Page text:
As a teenager he spent time in Israel exploring Judaism, and had problems adjusting to life in America on his return. He found comfort in following jam band Phish around the country - an odd kind of spiritual odyssey, surely? "I went to a Phish concert with a friend and we ate LSD and that experience, I would say, was pretty freaking spiritual." He comes close to a chuckle. "Although looking back on it, the answer wasn't there, it was a big part of it. It's about taking the chance. I gave up my family, I gave up my friends, I gave up on school. I went out with no money. It was walking on the edge. That's a Jewish idea. You could even say that was a very Jewish experience."

He ended up walking on the edge for a little too long. On his return home, Matisyahu's parents dispatched him to a "wilderness school" in Oregon. There, he took the music option and worked on his reggae and hip-hop skills. Back in New York he attended the Carlebach Shul, a progressive synagogue that took its name from singing rabbi Shlomo Carlebach and encouraged worship through music. Carlebach changed the lives of many Jewish hippies with his work in San Francisco's Haight-Ashbury during the 1960s, but was plagued by allegations of sexual harassment.

Matisyahu says he has learned from Carlebach's mistakes. "He didn't hold by the rule; he would hug and shake hands with women. I wouldn't want to get caught up in rumours. Truth being told, I agree with the rule. It certainly guards you."

One day, walking in Washington Square, he met a rabbi from the Hasidic movement Chabad-Lubavitch; he went on to embrace the ultra-Orthodox lifestyle, adopting the Hebrew name Matisyahu. "With my family it was difficult at first. It was very strange for them to deal with."

Reggae is a uniquely effective vehicle for religious sentiments. Whereas most secular music fans would rather listen to Crazy Frog than Christian rock, they will happily hear countless reggae singers chant down Babylon; Matisyahu didn't sell so many records by appealing only to Orthodox Jews. "I think there's a certain humility tied in with that music," he says. "When people feel a certain religion claims to have all the answers, that's what turns them off."

Although his gentle voice never wavers, he occasionally displays righteous disapproval. He frowns on America's "it's-all-good attitude, like everything is a game", and believes the country is suffering from a spiritual void. "When there's light shining on a tree, that tree takes on different meaning. If there's no light at all it just looks dead. If you look at light as godly meaning, the world comes alive in a certain way. There's people drowning in the actual thing, whether it's food or sexuality or their jobs."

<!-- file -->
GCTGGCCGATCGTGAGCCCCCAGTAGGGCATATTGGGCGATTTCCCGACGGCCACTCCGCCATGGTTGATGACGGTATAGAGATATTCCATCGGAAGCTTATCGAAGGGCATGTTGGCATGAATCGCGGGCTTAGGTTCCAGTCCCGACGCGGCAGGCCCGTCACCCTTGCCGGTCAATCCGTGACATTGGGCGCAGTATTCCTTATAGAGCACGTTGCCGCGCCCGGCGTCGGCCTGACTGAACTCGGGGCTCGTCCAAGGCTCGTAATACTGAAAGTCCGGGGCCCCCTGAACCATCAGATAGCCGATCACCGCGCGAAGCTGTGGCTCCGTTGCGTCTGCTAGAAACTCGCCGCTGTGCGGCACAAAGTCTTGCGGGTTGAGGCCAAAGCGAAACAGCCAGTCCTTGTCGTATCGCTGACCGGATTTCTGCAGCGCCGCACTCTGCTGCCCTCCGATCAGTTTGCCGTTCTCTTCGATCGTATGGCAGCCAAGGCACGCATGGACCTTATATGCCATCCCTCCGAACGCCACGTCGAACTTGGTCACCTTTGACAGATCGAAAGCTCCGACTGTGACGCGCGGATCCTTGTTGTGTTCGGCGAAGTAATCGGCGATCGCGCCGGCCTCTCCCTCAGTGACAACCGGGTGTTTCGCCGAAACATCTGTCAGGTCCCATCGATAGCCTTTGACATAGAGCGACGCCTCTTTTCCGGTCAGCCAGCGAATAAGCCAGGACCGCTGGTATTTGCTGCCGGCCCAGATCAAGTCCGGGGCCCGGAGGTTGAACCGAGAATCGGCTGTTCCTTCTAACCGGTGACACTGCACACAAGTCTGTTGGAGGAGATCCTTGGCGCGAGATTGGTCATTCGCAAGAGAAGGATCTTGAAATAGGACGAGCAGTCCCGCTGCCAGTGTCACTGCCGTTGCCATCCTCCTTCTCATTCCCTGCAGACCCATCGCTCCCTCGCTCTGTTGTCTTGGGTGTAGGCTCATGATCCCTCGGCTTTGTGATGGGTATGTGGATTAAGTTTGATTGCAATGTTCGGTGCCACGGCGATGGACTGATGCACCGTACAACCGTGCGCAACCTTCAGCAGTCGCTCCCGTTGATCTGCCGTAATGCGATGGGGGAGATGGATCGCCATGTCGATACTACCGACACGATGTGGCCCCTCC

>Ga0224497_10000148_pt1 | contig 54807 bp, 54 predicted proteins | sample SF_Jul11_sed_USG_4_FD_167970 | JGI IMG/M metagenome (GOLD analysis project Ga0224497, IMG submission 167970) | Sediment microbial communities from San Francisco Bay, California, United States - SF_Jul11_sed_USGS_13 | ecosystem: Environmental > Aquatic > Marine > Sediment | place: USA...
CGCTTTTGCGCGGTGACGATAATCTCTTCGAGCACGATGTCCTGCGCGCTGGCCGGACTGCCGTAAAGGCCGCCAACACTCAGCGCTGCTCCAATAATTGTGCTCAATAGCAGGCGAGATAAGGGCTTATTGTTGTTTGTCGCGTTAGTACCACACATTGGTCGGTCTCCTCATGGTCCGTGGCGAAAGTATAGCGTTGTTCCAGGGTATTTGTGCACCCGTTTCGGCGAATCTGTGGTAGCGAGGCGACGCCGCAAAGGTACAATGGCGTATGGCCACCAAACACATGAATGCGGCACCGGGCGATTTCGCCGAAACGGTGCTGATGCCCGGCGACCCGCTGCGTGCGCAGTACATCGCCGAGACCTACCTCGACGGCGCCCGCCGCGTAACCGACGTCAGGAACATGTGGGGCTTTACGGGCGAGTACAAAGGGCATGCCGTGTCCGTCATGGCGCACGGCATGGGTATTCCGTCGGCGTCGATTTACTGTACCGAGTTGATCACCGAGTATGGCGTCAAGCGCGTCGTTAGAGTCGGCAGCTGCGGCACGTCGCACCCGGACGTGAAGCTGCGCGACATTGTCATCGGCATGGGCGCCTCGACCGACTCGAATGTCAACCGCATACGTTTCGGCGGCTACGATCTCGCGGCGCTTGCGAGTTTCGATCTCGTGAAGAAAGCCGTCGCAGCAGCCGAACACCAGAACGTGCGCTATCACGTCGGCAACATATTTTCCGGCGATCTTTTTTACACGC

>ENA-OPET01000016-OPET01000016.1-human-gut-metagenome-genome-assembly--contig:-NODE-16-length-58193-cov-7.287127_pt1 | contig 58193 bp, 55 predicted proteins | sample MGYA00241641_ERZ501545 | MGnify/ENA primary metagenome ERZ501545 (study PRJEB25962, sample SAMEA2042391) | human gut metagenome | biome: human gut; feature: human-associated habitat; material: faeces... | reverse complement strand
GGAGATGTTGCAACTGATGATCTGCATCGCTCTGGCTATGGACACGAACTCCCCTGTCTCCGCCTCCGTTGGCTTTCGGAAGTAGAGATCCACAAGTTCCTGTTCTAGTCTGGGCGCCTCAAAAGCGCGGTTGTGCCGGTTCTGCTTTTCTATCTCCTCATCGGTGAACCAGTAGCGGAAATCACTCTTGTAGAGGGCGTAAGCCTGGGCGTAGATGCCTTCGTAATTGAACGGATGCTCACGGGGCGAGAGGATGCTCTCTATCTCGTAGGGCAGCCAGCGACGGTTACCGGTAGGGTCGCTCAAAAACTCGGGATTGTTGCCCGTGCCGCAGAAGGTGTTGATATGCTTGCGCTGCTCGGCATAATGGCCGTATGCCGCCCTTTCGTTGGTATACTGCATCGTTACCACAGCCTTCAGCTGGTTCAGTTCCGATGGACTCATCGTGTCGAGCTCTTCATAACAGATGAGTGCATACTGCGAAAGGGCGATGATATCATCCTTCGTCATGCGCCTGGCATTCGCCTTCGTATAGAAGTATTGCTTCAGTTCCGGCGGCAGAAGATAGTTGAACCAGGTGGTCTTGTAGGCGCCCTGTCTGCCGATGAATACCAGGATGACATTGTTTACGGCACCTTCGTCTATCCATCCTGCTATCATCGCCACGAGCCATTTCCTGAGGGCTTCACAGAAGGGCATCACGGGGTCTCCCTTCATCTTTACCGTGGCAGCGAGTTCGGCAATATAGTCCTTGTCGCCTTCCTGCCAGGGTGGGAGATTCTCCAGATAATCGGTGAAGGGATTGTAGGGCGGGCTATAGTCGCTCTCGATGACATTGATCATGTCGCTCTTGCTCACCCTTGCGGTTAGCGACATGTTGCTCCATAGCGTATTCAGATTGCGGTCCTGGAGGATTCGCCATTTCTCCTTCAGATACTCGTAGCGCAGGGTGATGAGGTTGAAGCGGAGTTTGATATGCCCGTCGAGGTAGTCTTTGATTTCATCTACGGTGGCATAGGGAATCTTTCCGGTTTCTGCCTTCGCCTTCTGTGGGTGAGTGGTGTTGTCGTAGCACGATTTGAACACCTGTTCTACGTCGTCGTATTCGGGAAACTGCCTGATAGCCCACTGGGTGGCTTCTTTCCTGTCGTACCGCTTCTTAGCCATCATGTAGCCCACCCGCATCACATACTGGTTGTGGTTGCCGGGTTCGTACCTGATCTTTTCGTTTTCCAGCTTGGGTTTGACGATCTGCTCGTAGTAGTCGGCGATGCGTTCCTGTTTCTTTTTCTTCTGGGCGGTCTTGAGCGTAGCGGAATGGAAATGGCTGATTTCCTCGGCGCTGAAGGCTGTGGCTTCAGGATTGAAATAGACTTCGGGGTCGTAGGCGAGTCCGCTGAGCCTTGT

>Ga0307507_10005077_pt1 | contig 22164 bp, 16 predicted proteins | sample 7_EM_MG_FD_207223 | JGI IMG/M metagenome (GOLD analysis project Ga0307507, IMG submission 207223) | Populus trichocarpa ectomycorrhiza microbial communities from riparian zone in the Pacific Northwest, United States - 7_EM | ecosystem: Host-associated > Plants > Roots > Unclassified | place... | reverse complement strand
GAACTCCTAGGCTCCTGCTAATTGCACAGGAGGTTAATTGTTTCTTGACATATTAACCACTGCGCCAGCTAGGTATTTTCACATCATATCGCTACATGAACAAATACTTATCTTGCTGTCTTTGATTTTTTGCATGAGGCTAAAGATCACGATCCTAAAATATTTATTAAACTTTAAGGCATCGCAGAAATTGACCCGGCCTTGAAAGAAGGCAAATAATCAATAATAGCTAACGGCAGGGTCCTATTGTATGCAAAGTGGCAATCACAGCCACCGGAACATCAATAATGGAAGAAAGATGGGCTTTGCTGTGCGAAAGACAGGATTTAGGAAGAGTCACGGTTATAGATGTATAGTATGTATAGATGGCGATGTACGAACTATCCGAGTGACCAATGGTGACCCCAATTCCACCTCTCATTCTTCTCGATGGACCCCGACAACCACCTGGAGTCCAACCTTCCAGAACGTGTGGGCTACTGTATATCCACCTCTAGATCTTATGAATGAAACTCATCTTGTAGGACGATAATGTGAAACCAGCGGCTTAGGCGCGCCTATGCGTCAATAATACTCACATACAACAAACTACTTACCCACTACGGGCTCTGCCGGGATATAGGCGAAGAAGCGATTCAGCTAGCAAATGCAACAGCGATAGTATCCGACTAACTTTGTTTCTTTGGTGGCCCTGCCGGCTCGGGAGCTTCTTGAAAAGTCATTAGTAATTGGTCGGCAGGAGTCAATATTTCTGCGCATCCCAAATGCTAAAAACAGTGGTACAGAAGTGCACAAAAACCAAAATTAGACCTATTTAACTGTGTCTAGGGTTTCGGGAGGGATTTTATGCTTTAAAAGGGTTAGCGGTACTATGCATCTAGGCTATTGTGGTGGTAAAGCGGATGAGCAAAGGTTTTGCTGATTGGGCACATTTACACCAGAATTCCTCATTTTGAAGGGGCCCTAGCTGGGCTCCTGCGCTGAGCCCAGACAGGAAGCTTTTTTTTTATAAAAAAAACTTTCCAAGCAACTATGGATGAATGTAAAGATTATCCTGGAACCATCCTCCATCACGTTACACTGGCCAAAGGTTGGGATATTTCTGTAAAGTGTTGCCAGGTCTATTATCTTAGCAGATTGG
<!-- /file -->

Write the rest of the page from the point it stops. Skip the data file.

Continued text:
Although his religious affiliation would tend to place him on the right of Israeli politics, Matisyahu says he disagrees with the withdrawal from the West Bank, and would not describe himself as a Zionist. "I don't think that's the answer." He made his recording debut on the liberal Jewish-American label, JDub. "I didn't find myself having to choose sides."

But every step Matisyahu makes into the mainstream is fraught with risk. You wonder how long he can continue to please both the Hasidic community and a gentile fanbase that doesn't take kindly to proselytising. He is quietly confident. "I try and work out certain questions in my life and I put those concepts into my music for people to take from if they so choose. But I don't claim that I know what's right." The world's first Hasidic reggae phenomenon leans forward, smiling softly. "I'm a pretty regular person".

Monday, May 22, 2006

Matisyahu Lyrics

Youth - Time Of Your Song - lyrics

Youth - What I'm Fighting For - lyrics

Youth - Indestructible - lyrics

Youth - Unique Is My Dove - lyrics

Youth - WP (White Plains) - lyrics

Youth - Fire of Heaven / Altar of Earth - lyrics

Youth - Jerusalem - lyrics

Youth - Late Night In Zion - lyrics

Youth - Dispatch the Troops - lyrics

Youth - Ancient Lullaby - lyrics

Live At Stubbs - Beat Box - lyrics

Live At Stubbs - Close My Eyes - lyrics

Live At Stubbs - Refuge - lyrics

Shake off the Dust...Arise - Exaltation - lyrics

Shake off the Dust...Arise - Chop 'em Down - lyrics

Shake off the Dust...Arise - Aish Tamid - lyrics

More to come.....

Sunday, May 21, 2006

Matisyahu - Shake off the Dust...Arise - Chop 'em Down - lyrics

Matisyahu - Shake off the Dust...Arise - Chop 'em Down - lyrics

From the forest itself comes the hand for the ax
Split this wilderness listen up this ain't where it's at
Clear a path so that you could find your way back
Chop 'em down, chop 'em down; chop 'em down, chop 'em down

Time flies by like clouds passing in the sky lifetimes hear and gone like the blink of an eye
March through this desert one-step at a time, march through the desert one step at a time

Chorus: From the forest itself comes the handle for the ax,
Drop the staff Moshe rabbainu split the ocean in half,